The outside world, focused all but exclusively on the issue of legitimacy, has never given those claims for more time any credence. Now it is too late. Bainimarama, and Fiji, have run out of time.
Footnote : Of course the President’s powers had been limited but not extinguished by the 1997 constitution. The restrictions on prerogative power essentially entailed going back to Parliament, rather than exercising reserve powers to dissolve and dismiss – and that had, to some extent, been quite deliberate. It had been meant to prevent the kind of collusion perceived by some to have occurred in the 1980s between Rabuka and Ganilau, and later with Mara. It also meant Fiji could not become the kind of banana republic Australia was in the 1970s – where its governor-general could sack an elected Prime Minister, and get away with it.
My contention that this otherwise laudable restriction amounted to a flaw in the 1997 constitution, had to do with the problems arising in the reverse situation – and the ruling out of a dismissal in the event of a genuine breakdown in governance and social order, in conditions where sending the situation back to the parliamentary debating chamber isn’t a realistic option.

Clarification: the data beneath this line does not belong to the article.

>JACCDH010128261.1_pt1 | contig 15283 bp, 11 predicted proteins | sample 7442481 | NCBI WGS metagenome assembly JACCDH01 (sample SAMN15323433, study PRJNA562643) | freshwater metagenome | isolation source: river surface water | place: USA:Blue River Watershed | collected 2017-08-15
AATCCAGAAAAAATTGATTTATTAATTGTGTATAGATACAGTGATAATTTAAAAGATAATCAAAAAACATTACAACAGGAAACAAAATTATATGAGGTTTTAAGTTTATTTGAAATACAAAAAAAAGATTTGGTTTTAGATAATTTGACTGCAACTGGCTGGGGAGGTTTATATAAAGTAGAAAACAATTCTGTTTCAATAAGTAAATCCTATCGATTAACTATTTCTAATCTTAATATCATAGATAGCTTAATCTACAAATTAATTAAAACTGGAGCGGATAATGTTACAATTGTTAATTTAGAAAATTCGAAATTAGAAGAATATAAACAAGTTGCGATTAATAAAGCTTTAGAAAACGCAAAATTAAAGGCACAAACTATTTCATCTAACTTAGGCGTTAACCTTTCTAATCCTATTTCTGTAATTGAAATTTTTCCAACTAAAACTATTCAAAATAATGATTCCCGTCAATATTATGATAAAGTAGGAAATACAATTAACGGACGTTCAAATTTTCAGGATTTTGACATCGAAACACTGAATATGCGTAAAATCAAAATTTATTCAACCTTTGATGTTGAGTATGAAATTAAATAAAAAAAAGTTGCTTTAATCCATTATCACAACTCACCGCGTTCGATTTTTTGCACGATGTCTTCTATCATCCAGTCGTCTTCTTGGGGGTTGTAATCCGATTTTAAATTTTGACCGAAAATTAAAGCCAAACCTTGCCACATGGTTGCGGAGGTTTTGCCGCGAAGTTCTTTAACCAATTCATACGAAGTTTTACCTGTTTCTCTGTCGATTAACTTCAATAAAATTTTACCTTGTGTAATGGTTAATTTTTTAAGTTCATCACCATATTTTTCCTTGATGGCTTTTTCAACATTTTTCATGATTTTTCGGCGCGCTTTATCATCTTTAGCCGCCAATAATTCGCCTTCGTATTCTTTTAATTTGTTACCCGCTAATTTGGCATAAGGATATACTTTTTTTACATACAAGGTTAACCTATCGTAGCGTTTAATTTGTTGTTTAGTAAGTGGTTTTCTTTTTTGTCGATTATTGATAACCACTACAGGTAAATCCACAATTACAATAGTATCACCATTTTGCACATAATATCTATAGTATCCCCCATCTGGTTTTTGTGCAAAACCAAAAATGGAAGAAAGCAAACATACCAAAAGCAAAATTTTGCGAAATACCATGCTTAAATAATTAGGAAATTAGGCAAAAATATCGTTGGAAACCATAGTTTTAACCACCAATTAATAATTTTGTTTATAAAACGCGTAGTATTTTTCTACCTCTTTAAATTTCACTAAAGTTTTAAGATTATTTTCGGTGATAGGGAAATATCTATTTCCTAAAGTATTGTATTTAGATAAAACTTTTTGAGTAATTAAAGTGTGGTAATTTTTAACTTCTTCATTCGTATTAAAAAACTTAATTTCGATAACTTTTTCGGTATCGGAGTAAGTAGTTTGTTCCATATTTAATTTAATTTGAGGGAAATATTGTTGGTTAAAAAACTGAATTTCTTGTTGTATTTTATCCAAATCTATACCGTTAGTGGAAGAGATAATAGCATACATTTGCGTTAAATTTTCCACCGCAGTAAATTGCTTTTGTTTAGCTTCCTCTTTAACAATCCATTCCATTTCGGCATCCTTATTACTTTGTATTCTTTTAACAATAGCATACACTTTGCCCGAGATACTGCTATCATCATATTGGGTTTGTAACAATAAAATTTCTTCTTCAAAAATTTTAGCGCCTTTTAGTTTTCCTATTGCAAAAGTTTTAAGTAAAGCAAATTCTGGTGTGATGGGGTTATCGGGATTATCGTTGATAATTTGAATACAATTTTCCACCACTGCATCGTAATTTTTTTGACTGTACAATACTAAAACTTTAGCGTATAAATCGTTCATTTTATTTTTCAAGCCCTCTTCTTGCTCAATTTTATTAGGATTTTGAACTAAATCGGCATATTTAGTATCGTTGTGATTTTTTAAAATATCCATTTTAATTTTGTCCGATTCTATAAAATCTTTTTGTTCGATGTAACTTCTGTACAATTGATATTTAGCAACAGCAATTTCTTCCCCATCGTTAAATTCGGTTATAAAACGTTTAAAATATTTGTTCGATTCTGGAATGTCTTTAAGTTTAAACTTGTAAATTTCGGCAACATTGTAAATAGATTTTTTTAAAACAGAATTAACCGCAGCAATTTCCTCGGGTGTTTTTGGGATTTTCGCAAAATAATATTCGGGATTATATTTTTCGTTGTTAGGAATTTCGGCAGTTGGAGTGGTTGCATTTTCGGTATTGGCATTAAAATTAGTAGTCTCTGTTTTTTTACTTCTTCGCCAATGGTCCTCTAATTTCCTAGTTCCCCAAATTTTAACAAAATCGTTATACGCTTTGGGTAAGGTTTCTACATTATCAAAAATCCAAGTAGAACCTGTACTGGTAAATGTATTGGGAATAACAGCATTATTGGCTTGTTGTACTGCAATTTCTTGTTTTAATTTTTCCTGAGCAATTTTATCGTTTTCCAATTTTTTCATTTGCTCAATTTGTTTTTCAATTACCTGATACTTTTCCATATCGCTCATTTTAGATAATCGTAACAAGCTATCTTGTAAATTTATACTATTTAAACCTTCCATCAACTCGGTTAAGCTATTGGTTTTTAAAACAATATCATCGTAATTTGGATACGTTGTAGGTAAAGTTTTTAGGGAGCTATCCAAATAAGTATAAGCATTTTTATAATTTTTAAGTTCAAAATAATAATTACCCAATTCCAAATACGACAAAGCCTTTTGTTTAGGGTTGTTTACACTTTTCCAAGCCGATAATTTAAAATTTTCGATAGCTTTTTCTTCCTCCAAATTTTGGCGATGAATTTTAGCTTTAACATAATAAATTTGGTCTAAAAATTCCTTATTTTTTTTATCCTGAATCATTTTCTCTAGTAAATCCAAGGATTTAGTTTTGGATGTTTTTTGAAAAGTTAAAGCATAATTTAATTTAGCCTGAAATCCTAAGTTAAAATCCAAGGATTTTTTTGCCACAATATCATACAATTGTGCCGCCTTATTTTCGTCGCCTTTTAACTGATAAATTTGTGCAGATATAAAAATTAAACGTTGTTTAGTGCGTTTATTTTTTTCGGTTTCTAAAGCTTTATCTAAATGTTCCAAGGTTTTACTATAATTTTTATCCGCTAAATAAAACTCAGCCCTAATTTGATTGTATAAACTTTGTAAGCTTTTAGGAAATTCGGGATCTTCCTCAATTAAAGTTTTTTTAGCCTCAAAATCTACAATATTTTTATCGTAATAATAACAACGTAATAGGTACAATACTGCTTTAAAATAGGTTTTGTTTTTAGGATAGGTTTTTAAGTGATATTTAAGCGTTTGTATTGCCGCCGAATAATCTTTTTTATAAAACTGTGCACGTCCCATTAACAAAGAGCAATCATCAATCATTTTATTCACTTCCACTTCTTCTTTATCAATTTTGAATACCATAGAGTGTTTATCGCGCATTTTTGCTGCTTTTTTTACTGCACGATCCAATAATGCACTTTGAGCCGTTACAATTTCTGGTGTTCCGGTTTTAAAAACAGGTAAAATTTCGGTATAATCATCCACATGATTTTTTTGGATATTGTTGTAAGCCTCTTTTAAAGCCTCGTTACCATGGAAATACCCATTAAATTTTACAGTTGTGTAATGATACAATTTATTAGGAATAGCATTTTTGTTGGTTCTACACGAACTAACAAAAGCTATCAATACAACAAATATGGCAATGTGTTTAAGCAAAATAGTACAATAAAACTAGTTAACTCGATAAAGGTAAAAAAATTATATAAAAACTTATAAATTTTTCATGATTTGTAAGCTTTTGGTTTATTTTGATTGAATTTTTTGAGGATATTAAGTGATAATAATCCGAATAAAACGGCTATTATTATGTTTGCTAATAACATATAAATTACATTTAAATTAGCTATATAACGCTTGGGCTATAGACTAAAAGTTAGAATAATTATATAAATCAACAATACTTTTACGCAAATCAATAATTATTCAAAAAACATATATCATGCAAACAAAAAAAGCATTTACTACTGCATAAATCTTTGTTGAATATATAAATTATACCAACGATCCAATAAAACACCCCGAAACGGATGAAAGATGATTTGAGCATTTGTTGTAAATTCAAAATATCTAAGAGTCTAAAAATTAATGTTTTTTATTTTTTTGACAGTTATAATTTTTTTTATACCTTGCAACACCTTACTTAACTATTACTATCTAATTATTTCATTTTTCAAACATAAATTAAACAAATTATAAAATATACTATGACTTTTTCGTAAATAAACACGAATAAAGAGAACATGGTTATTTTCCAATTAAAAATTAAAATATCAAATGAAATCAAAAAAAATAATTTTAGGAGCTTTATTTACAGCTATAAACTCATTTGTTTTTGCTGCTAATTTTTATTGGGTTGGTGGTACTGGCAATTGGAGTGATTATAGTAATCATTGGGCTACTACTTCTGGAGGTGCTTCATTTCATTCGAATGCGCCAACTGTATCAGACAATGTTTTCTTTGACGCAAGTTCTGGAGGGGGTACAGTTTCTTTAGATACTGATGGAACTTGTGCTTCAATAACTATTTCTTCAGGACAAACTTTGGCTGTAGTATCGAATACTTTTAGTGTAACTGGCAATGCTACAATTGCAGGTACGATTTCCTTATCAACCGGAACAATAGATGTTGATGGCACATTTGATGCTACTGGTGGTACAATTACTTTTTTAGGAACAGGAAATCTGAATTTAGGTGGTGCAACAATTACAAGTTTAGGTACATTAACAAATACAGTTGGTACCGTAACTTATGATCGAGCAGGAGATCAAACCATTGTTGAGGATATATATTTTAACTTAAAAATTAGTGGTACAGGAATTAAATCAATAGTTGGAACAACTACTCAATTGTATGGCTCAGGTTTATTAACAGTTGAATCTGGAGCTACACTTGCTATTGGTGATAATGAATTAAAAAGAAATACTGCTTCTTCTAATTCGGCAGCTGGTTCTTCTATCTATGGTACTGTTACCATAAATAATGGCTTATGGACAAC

The Court of Appeal believed this was still an option. As NRT indicates, it felt the President’s actions were premature and unjustified. The High Court on the other hand, had felt that the President’s actions were not premature or unjustified at all, especially since Qarase had left the capital. Again, it would have been nice if everyone could have regrouped, cooled down and talked their differences through in Parliament.
That might have been difficult, though. Bainimarama was facing a society that had just been dangerously polarized by a cynically racist election campaign, run by a government now intent on passing a slate of even more racially divisive laws – not to mention its plans to pardon and promote a group of people who had tried their best to murder him six years before. That doesn’t condone his actions. But given the buildup to the events of December 2006, the route of sending everything back to Parliament was highly fraught – in the view of the High Court at least – and risked a descent into social chaos. The risk was palpable, no matter how satisfying it might be for NRT and the Court of Appeal to insist that people should simply have been made to behave in a proper and constitutional fashion. That’s a fine principle. I think we can agree on that.